The State of the Judiciary: Judicial Nominations in the 112th Congress

B. Updated Data

Composition of the Courts

Republican appointees still dominate the federal judiciary. The percentage of Republican versus Democratic appointees has barely changed so far this year. Courts of appeals have moved from 45.1% to 45.9% Democratic, while district courts have moved from 41.6% to 42.9% Democratic. Nominating-Party Composition of the Courts: the Past Three Presidencies

Supreme Court Courts of Appeals Percentage Courts of Appeals District Courts Percentage of District Courts Total Judges Percentage of Total Judges

Party As of 5/31/2011 DemocratAppointed RepublicanAppointed End of Bush Administration DemocratAppointed RepublicanAppointed

4

74

45.3%

261

43.0%

339

43.5%

5

89

54.7%

345

57.0%

439

56.5%

2

63

38.4%

261

41.4%

326

40.5%

7

101

61.6%

370

58.6%

478

59.5%

Nominations

President Obama still badly trails his two predecessors in terms of nominations. At the end of the 111th Congress, the President was 27 nominations behind President Bush and 37 nominations behind President Clinton at a similar point in their presidencies, and there were enough vacancies open for him to keep pace with either of them. Instead of catching up, President Obama has slipped further behind President Bush (now 51 nominations behind), and has barely made a dent in the gap with President Clinton (now 34 nominations behind), at the comparable point in their presidencies. (See table on next page.)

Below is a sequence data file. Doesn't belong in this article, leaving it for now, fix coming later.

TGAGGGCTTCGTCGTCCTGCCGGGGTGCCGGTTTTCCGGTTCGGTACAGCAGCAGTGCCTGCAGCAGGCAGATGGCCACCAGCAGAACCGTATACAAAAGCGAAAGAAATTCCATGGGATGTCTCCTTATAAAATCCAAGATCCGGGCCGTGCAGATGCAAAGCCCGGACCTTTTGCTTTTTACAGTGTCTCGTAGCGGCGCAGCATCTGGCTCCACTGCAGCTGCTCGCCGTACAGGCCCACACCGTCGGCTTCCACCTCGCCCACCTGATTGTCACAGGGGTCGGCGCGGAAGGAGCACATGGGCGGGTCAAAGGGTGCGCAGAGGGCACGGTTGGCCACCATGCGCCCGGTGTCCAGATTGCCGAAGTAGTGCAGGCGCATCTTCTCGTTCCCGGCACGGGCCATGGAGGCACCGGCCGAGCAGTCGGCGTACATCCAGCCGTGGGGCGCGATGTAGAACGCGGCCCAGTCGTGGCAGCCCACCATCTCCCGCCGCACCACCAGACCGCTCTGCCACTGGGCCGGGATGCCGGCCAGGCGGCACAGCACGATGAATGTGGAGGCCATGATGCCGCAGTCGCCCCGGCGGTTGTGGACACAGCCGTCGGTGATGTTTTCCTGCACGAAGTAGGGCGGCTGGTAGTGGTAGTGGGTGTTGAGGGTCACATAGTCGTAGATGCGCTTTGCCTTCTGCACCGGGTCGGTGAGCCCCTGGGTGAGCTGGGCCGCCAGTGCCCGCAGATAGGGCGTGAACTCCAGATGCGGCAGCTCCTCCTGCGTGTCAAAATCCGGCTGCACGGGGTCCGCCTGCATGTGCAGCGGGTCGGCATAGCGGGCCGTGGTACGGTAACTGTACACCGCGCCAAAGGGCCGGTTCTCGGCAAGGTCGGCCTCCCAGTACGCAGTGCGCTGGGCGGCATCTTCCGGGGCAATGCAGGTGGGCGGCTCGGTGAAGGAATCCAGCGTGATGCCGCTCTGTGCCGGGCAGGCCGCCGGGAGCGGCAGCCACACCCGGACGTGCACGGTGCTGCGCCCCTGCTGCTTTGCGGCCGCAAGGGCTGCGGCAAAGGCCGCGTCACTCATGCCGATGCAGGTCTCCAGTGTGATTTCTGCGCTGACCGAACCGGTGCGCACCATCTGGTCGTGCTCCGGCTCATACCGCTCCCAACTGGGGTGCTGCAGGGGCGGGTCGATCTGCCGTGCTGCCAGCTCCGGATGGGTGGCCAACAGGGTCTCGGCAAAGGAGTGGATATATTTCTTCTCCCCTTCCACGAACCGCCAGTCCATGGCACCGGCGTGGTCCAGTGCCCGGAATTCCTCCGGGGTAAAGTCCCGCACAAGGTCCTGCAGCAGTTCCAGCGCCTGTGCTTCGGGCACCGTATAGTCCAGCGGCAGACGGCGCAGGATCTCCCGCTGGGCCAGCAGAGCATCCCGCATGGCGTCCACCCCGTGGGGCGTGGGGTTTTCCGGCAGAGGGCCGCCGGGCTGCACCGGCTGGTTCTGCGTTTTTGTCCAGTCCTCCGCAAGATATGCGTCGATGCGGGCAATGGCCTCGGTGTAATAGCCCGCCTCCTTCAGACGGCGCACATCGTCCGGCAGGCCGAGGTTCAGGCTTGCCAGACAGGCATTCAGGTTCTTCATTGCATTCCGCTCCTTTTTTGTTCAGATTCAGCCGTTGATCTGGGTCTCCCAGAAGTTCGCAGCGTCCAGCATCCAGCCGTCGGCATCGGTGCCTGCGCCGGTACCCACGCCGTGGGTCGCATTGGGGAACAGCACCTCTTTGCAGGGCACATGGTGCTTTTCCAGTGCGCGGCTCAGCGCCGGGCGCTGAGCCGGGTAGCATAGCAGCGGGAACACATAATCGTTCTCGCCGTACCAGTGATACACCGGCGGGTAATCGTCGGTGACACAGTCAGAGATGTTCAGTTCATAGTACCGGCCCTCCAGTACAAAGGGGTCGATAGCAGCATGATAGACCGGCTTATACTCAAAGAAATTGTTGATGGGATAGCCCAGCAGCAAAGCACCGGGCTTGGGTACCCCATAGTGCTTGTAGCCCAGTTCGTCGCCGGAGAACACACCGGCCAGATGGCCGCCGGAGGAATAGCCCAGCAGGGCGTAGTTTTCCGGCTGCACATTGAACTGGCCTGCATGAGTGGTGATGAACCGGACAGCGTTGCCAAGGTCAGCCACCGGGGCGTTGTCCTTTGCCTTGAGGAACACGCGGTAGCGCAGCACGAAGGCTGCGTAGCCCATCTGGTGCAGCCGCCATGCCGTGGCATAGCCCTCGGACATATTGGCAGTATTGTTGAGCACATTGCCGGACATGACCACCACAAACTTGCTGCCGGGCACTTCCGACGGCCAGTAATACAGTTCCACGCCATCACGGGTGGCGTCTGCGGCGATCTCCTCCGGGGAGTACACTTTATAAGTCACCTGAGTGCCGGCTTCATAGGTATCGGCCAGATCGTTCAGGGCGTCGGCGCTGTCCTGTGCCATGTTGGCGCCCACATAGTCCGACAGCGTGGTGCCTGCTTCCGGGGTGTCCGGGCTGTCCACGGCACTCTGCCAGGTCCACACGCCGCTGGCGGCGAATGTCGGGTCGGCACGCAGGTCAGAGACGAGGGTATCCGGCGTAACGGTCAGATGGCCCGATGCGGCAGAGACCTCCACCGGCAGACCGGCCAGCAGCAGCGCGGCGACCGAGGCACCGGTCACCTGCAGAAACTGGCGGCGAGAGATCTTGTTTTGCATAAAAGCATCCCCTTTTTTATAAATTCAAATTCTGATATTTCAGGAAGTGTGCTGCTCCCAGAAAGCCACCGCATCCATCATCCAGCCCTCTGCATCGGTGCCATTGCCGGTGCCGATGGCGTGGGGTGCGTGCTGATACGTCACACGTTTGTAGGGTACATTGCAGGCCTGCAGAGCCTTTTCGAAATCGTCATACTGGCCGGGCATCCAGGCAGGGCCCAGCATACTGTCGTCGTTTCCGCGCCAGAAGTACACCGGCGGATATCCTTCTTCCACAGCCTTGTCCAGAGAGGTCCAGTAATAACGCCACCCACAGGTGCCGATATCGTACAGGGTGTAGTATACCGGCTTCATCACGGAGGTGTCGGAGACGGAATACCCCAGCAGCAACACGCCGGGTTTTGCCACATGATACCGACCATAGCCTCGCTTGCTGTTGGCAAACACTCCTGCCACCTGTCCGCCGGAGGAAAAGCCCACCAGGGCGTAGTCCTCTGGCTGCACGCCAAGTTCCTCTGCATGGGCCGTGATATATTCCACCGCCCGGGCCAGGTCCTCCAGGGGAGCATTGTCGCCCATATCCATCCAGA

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The State of the Judiciary: Judicial Nominations in the 112th Congress

Nominations as of 5/31/11

200

150

CCA

100

DCT Total

50

0

Clinton

Bush II

Obama

Clinton Circuit Court District Court Total 28 143 171

Bush II 43 145 188

Obama 29 108 137

14

The State of the Judiciary: Judicial Nominations in the 112th Congress

As one would expect from gap in nominations, President Obama has more vacancies without nominees than President Bush ­ who had 21 ­ and the same number as President Clinton ­ who had 57.

Vacancies Without Nominees

250

200 Aggregate Vacancies 150 Aggregate Nominees Vacancies Without Nominees

100

50

0

Clinton

Bush II

Obama

Clinton Aggregate Vacancies Aggregate Nominees

46

Bush II 207 186 21

Obama 193 136 57

220 163 57

47

Vacancies Without Nominees

15

The State of the Judiciary: Judicial Nominations in the 112th Congress